Filling holes in joists

There have been at least 3 possibly 4 different re-wires of my house, none of the old wiring has ever been removed and the joists are full of holes. Can I use a wood filler from something like a mastic gun to fill the holes and restore some strength? The closest I have found so far is http://www.screwfix.com/app/sfd/cat/pro.jsp?idC252&tsU159 which looks a bit pricey given the quantity of holes I need to fill. There is also this stuff http://www.screwfix.com/app/sfd/cat/pro.jsp?cId 0071&tsU495&id790 much cheaper would it be OK??
TIA Jon
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JupiterJon wrote:

pmsl.
Knot that it will make any difference to beam strenght.
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Sir Benjamin Middlethwaite




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Agreed. Epoxy resin used in conjunction with stainless steel tie rods can restore a good amount of strength to a beam, but it's a specialist job suited to the restoration of old oak beams, and not the material advertised on these links.
If the holes are at mid-height of the joists then they're not significantly weakening them, especially if they're not at centre span or right against the end bearings. The top edge of a beam is in compression, the bottom edge in tension, so along the centre (called the "neutral axis") there is a line where there is virtually no stress. Deep notches in the top or bottom edges weaken joists much more than holes.
Peter
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Sorry, squirting stuff in the holes will fill them up but will never restore any strength. Wood is good as a structural material becasue of the continuous grain running through it. Forming joints properly, using wood glue and clamping can create very strong joints as the (designed for purpose) glue penetrates the fibres over a large mating area (large in relation to the beam cross section). A filled hole is just a filled hole - all the stress goes round it (increasing the stress in those areas)and will continue to do so. Don't waste your money!
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Bob Mannix wrote:

And if you are persistant to fill the holes :-) by a couple of brush poles and cut them up into 1" pieces and bang them into the holes either side of the joist.
Common sense prevails. ;-)
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Sir Benjamin Middlethwaite




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The3rd Earl Of Derby wrote:

What good is knocking dowel into a hole? - if anything it is going to weaken the joist even further by putting more stress onto the surrounding timber
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Phil L wrote:

http://www.screwfix.com/app/sfd/cat/pro.jsp?cId 0071&tsU495&id790
Do you have evidence to back that assumption up Phillip?
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The3rd Earl Of Derby wrote:

Yes, try knocking a piece up your left nostril and see what happens - either your face will become solid or your nose will explode into a ball of snot and blood, my money is on the latter.
Seriously George, *you* must know what happens if you force an object into wood? - especially if you force two in, one from each side as you have suggested.
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As long as their diameters are less than 20% of the joists depth and they aren't on top of each other they should not be a problem.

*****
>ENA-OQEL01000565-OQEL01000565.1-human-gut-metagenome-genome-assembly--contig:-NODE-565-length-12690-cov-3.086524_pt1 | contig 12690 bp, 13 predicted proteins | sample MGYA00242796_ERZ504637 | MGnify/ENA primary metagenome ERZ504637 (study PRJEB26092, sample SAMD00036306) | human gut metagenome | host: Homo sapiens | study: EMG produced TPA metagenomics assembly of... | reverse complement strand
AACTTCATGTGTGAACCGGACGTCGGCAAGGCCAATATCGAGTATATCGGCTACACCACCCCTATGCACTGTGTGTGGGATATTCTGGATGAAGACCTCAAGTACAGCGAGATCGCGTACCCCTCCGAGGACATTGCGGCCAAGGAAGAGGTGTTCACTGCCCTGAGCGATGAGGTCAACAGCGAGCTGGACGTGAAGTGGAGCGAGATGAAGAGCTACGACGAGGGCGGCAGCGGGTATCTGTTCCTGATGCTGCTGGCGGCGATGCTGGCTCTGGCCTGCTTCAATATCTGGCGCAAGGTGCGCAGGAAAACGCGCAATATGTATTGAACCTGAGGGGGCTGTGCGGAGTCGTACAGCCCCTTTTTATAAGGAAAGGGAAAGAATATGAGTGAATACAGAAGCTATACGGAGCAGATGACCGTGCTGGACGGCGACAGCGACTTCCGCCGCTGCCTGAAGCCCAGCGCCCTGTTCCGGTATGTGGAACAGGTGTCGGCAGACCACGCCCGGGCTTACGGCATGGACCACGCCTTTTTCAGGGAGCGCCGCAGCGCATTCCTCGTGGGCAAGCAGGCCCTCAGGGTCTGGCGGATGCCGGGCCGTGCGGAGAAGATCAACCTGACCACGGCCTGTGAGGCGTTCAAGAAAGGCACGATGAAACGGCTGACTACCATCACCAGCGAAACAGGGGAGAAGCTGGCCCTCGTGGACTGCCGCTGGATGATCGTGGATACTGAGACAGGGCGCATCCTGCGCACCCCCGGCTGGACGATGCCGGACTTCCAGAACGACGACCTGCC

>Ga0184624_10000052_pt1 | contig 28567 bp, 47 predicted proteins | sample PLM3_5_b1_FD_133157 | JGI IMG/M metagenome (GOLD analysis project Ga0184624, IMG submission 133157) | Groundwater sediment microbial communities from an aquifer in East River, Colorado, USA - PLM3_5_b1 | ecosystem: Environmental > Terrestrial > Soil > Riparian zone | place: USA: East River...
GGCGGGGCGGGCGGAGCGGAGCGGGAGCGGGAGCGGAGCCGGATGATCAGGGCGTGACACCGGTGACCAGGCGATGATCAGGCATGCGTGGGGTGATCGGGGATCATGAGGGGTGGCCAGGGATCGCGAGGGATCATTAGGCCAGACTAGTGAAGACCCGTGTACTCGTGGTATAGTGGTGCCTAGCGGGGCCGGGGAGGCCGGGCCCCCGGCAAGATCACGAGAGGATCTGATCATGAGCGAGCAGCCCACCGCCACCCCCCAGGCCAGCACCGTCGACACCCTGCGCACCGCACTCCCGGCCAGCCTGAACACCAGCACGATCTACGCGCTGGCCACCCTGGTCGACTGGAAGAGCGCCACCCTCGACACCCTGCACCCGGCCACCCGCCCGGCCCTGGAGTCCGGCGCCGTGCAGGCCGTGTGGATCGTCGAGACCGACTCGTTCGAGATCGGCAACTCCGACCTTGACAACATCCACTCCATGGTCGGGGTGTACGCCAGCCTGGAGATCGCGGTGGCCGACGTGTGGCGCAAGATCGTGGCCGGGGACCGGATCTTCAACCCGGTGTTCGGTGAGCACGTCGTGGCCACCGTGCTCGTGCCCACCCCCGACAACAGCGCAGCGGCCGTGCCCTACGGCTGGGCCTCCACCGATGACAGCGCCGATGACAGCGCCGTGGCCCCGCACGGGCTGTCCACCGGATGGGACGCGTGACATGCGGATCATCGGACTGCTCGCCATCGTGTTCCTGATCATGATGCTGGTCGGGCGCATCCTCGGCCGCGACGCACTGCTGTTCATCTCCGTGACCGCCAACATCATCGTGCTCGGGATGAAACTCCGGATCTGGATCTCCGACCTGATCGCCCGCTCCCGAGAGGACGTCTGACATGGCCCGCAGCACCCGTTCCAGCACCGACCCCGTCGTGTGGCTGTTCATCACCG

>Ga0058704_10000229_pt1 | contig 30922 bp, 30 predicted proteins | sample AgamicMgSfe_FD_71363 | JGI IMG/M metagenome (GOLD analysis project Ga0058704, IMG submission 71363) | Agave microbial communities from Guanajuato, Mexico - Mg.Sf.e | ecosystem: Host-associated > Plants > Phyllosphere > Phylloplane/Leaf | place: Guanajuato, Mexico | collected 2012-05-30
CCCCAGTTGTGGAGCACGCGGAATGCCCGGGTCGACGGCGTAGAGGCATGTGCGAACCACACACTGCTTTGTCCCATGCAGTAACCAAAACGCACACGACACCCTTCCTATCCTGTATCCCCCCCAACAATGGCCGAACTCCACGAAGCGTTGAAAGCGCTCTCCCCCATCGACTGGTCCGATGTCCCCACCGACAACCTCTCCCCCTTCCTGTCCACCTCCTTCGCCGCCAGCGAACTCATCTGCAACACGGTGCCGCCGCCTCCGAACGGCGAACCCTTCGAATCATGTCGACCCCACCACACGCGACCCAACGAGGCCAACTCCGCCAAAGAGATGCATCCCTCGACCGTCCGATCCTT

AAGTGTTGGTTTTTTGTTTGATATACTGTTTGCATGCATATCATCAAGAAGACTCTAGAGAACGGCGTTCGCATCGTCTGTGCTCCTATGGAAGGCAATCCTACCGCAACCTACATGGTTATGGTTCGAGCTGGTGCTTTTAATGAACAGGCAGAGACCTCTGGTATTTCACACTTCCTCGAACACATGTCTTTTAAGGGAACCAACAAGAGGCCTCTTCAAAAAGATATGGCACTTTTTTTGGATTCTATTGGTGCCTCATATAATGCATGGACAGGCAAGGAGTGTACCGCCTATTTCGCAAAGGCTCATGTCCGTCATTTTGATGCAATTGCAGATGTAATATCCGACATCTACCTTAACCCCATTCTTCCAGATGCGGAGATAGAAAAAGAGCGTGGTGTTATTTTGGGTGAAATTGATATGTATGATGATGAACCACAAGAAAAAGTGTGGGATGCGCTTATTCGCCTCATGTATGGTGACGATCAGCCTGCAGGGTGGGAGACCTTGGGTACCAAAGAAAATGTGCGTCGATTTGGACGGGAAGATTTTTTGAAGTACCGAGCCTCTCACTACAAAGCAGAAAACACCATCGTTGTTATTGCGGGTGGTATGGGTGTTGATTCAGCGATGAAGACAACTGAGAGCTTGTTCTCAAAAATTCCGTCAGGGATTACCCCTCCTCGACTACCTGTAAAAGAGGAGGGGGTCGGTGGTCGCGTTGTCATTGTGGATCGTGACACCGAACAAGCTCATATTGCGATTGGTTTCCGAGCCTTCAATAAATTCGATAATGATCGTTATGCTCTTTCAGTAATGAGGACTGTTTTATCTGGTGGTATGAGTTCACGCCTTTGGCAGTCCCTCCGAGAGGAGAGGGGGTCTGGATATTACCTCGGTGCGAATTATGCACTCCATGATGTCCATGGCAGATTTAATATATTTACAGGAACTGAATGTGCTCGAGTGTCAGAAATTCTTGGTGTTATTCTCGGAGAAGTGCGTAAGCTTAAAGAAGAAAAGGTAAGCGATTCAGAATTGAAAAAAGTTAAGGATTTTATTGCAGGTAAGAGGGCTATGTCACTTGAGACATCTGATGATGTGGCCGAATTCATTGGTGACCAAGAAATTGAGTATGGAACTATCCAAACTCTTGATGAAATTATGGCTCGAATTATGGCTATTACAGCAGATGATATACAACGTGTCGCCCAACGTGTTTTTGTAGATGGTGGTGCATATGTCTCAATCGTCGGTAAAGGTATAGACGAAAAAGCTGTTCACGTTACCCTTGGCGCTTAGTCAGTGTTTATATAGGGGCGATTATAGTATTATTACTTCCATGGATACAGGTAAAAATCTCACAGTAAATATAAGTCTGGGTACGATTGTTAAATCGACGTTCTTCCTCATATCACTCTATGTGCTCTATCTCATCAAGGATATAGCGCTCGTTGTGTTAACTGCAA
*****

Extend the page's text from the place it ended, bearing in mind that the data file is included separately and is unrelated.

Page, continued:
If the floor is sagging or there are any other structural failure symptoms then you need some help to fix it as you don't understand the properties of timber.
This may involve fitting reinforcing (steel, plywood, etc.) to the sides of the joists or even replacing them.
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of
You (and other respondees) are right about not understanding timber, hence the question! I merely wanted to try to rectify a bodge while it was easy to do it. I get the message though, nothing is sagging so leave alone.
Thanks Jon
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JupiterJon wrote:

//snip//
Disagree, having had this problem.
Leaving alone might be OK if the holes are within the zones given in the B Regs, but my joists had nasty large holes for CH pipes knocked through close up to the support wall. My prediction was a collapse waiting to happen.
I filled the holes with timber rounds turned to size on a lathe and glued them in place with a PVA glue (Evostik W waterproof version). (Tight fit but not forced) Then I faced both sides of each joist with 12mm WPB plywood glued with PVA and screwed on with 25mm gauge 6 screws and clamped whilst the glue set. Note: ordinary PVA glue *may* be susceptible over the years to weakening due to absorbation of atmospheric moisture.
Joist span was longer than the plywood so the plywood butt joiints are staggered on each side & run diagonally down at around 30deg to the vertical. In a few cases where the joist wall sockets looked dobtful, I hacked out the wall and ran the plywood into the wall, but mostly I stopped at the wall edge.
If it is just a short length of joist peppered with holes it is proabably Ok to face over the holed zone plus say 300mm at each end.
Method produces extremely strong joists which should give no future problem. Slight snag is increased thickness & decreased inter joist gap which can make for more difficult drilling.
I treated the joists with Cuprinol (Green) before fixing the plywood to guard against future rot or worm problems. Incidentally it rather appeared from setting times that Green Cuprinol is a catalyst (or similar) for PVA glue, ie it speeds up setting.
Result is a good solid floor with far less bounce than ordinary joists sized to the B Regs give.
In some parts of the world, eg N America where wood is plentiful, composite beams formed in a similar way are widely used, for instance to provide long ceiling spans.
HTH
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